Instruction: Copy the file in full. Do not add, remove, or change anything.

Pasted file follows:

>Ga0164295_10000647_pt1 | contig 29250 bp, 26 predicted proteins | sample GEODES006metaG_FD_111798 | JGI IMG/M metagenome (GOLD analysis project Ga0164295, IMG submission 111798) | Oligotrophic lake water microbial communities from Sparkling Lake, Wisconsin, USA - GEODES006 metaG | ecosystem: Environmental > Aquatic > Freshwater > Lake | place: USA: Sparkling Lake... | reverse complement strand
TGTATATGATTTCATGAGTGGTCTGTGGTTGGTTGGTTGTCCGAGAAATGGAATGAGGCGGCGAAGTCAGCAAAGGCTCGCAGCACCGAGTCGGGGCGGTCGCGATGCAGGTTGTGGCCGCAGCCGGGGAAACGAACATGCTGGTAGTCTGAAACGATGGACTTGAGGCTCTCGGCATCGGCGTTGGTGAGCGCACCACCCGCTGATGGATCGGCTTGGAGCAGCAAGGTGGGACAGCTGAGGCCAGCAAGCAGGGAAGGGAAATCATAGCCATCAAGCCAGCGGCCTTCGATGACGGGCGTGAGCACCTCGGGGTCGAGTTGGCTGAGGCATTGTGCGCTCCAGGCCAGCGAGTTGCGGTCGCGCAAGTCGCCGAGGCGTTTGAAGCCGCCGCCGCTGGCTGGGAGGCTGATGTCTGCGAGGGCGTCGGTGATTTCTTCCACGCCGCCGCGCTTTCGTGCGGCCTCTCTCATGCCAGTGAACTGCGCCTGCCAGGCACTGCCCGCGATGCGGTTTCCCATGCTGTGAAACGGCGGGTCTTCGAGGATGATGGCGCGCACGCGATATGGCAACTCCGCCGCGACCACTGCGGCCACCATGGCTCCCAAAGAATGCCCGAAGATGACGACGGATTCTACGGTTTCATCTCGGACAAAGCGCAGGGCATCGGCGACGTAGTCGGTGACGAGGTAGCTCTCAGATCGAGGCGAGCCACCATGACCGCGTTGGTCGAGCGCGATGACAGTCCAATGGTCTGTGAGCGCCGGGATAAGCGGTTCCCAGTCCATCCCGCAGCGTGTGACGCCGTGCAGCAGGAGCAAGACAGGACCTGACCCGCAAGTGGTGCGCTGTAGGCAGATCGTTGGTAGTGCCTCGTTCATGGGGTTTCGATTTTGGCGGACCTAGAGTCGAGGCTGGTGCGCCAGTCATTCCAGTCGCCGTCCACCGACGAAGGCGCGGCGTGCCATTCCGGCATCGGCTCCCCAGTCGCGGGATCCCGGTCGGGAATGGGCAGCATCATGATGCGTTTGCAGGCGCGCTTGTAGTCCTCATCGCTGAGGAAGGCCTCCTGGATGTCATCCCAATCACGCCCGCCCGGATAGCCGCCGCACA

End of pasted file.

>Ga0164295_10000647_pt1 | contig 29250 bp, 26 predicted proteins | sample GEODES006metaG_FD_111798 | JGI IMG/M metagenome (GOLD analysis project Ga0164295, IMG submission 111798) | Oligotrophic lake water microbial communities from Sparkling Lake, Wisconsin, USA - GEODES006 metaG | ecosystem: Environmental > Aquatic > Freshwater > Lake | place: USA: Sparkling Lake... | reverse complement strand
TGTATATGATTTCATGAGTGGTCTGTGGTTGGTTGGTTGTCCGAGAAATGGAATGAGGCGGCGAAGTCAGCAAAGGCTCGCAGCACCGAGTCGGGGCGGTCGCGATGCAGGTTGTGGCCGCAGCCGGGGAAACGAACATGCTGGTAGTCTGAAACGATGGACTTGAGGCTCTCGGCATCGGCGTTGGTGAGCGCACCACCCGCTGATGGATCGGCTTGGAGCAGCAAGGTGGGACAGCTGAGGCCAGCAAGCAGGGAAGGGAAATCATAGCCATCAAGCCAGCGGCCTTCGATGACGGGCGTGAGCACCTCGGGGTCGAGTTGGCTGAGGCATTGTGCGCTCCAGGCCAGCGAGTTGCGGTCGCGCAAGTCGCCGAGGCGTTTGAAGCCGCCGCCGCTGGCTGGGAGGCTGATGTCTGCGAGGGCGTCGGTGATTTCTTCCACGCCGCCGCGCTTTCGTGCGGCCTCTCTCATGCCAGTGAACTGCGCCTGCCAGGCACTGCCCGCGATGCGGTTTCCCATGCTGTGAAACGGCGGGTCTTCGAGGATGATGGCGCGCACGCGATATGGCAACTCCGCCGCGACCACTGCGGCCACCATGGCTCCCAAAGAATGCCCGAAGATGACGACGGATTCTACGGTTTCATCTCGGACAAAGCGCAGGGCATCGGCGACGTAGTCGGTGACGAGGTAGCTCTCAGATCGAGGCGAGCCACCATGACCGCGTTGGTCGAGCGCGATGACAGTCCAATGGTCTGTGAGCGCCGGGATAAGCGGTTCCCAGTCCATCCCGCAGCGTGTGACGCCGTGCAGCAGGAGCAAGACAGGACCTGACCCGCAAGTGGTGCGCTGTAGGCAGATCGTTGGTAGTGCCTCGTTCATGGGGTTTCGATTTTGGCGGACCTAGAGTCGAGGCTGGTGCGCCAGTCATTCCAGTCGCCGTCCACCGACGAAGGCGCGGCGTGCCATTCCGGCATCGGCTCCCCAGTCGCGGGATCCCGGTCGGGAATGGGCAGCATCATGATGCGTTTGCAGGCGCGCTTGTAGTCCTCATCGCTGAGGAAGGCCTCCTGGATGTCATCCCAATCACGCCCGCCCGGATAGCCGCCGCACA